Tabu Toypro
written by Elizabeth, UC Berkely Sex Columnist

Nina Hartley is an extremely successful adult film star with 650 different video appearances under her belt. Starting off as an exotic dancer in the ‘80s, she is now a published author and an award winning actress for both sexual and non-sexual roles. I met Nina when we both served on a panel about modern sexuality for the Commonwealth Club in San Francisco. I asked her to give me some of her wise wisdom about sex, relationships, and everything in between.

Me: Do you think sexual freedom (through porn, sex outside of relationships, etc.) is good for the advancement women, or detrimental to the advancement of their self esteem?

Nina: Sexual freedom and autonomy are vital components of women’s greater equality in society. We are adults, not children in need of protection. Whether or not a woman’s exercise of this freedom is good or bad for her depends upon her making choices that are consistent with her values and beliefs. When we do things that go against our understanding of ourselves and the world, bad things usually happen as a result. My choices wouldn’t be good ones for very many women, nor would their choices be good for me.

M: We all know the key to being sexy is confidence. Do you have any special advice for being, or even just appearing, confident? Perhaps something you picked up through the industry?

N: Confidence arises out of our being centered in ourselves, which comes from knowing and accepting ourselves as we are, not as we think we should be, or how or parents have told us to be, or what we think society says we must be. The most important thing I learned from dancing (my earliest adult career) was that no one can read your mind. So, head up, shoulders back and smile. Your inner confusion or insecurity will pass unnoticed by those who, having just met you, only see what you present to the public. Speak directly and clearly, without apology, about what you want and don’t want.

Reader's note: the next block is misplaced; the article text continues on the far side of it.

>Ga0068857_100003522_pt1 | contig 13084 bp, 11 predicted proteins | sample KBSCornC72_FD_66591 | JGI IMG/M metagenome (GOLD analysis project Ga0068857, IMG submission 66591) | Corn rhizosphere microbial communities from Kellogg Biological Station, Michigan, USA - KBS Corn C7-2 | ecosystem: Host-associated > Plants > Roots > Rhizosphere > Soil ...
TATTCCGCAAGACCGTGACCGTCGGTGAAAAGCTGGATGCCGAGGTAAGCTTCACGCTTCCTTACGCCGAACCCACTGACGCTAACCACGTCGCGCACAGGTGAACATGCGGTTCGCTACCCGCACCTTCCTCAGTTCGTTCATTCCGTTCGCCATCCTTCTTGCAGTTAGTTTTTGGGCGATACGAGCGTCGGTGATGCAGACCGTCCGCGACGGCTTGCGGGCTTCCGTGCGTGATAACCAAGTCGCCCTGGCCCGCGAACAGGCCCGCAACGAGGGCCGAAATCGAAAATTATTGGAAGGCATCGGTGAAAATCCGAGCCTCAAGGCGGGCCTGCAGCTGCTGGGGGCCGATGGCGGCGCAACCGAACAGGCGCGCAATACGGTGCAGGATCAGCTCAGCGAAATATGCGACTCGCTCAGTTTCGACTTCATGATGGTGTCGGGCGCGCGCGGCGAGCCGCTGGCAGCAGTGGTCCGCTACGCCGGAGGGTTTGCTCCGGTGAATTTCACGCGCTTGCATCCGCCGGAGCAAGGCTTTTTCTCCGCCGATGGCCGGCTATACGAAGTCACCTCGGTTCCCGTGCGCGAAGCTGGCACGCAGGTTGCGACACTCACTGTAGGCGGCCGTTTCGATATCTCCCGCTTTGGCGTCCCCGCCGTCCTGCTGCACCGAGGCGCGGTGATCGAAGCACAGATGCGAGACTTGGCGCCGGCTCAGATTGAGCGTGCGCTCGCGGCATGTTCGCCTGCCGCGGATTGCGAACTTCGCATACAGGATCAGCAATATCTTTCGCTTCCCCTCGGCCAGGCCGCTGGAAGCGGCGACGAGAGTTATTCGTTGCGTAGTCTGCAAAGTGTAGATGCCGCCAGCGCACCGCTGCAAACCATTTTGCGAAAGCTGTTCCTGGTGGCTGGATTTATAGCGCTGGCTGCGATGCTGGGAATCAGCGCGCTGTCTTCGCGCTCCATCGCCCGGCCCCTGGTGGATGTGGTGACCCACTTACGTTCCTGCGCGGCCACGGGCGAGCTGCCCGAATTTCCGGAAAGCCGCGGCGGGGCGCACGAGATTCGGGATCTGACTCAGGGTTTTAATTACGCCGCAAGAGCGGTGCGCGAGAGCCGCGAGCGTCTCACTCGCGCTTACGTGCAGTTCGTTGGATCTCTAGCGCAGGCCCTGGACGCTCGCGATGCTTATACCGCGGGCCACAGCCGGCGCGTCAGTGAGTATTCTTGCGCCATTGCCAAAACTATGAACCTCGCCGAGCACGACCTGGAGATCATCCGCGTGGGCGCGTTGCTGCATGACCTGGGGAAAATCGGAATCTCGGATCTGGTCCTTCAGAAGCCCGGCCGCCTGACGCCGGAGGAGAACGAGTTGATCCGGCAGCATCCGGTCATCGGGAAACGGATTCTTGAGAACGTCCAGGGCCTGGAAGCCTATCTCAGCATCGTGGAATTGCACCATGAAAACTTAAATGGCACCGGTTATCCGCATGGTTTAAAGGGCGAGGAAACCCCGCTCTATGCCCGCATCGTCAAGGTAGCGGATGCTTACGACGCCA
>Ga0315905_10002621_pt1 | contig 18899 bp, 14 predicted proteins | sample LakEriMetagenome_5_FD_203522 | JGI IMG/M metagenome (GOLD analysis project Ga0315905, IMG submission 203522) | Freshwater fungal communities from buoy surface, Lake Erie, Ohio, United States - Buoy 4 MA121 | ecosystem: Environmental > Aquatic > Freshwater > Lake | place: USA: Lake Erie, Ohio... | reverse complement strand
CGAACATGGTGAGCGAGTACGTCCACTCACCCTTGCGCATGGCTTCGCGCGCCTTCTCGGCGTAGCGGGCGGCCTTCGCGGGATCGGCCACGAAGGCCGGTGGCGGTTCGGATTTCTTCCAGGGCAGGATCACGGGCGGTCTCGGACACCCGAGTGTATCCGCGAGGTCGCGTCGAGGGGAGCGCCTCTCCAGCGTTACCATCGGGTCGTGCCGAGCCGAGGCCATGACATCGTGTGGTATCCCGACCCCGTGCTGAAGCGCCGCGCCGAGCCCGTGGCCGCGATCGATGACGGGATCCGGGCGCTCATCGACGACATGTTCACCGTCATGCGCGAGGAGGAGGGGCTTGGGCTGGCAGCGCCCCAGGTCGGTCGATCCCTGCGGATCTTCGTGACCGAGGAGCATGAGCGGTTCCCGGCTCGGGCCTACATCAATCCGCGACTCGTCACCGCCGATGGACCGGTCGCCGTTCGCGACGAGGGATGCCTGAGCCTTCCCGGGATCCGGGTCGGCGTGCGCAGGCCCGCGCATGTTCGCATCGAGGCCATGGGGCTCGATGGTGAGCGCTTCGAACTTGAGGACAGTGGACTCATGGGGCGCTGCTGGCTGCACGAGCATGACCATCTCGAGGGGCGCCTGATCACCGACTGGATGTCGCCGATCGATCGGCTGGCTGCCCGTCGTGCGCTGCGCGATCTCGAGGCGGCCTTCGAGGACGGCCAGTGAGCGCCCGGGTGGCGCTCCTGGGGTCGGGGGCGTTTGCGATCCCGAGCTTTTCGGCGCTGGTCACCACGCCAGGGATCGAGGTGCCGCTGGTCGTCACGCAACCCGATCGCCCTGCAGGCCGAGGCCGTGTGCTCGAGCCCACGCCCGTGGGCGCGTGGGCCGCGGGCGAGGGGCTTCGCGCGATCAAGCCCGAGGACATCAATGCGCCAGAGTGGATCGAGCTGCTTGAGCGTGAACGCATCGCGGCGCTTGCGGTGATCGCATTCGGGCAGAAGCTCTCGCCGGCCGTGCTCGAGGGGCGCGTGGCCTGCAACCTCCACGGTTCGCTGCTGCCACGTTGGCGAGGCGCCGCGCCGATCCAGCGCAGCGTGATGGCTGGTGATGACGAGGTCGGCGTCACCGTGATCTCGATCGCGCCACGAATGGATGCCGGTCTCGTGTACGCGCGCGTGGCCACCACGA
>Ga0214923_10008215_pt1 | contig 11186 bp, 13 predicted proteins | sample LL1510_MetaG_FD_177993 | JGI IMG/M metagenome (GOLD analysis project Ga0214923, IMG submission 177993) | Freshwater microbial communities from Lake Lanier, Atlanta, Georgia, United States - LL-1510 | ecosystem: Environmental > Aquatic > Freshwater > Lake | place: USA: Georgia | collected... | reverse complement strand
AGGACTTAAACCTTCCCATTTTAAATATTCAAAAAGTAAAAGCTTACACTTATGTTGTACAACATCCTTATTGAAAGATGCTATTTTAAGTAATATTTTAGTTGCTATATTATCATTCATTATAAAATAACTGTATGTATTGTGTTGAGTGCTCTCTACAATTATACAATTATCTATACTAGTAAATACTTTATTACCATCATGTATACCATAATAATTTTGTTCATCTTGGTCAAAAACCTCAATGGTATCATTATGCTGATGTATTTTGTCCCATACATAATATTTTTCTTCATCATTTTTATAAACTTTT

M: Many women have trouble having sex with someone without becoming emotionally attached. From your experience, is there any way to separate sex and emotion? Or does that just come with practice and time?

N: It’s hard, though necessary, to separate how we, as individuals, actually feel about the sex/emotion connection … Some women (and men) cannot make such a separation, and they need to be that much more stringent about how, when, why and with whom, they choose to become intimate. Each person’s obligated to his or her own safety, security and comfort. Part of growing up is learning how to resist pressure from those who would have us cross our own boundaries, which we usually do by having x number of unpleasant experiences. It’s only possible to separate sex from emotion if one is “built” that way, as I am, or by suppressing his or her true feelings with drugs, alcohol or denial, which is never good. With experience, most people find the way that is best for them.

M: Do you have any last words of encouragement or advice for college-age women?

N: Know that it’s normal to be insecure about sex at your age. You’re young adults and have the obligation to differentiate yourselves from your families: what values about sex do I share with my family/parents and want to maintain? What values of theirs don’t work for me? How can I both experiment with sex AND keep myself safe, both physically and emotionally? Educate yourselves about safer sex and birth control. Get a dose of the morning after pill when you don’t need it, just in case you find that you do. DON’T USE ALCOHOL OR DRUGS TO SUPPRESS LONELINESS AND INSECURITY. It’s okay to say “yes” to sexual activity that fits within your boundaries for same. It’s okay to say “no” to sexual activity that doesn’t fit within your boundaries for same. When in doubt, slow down.

What do you think, ladies?

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I love her. She and Belladonna are the coolest women in porn today.
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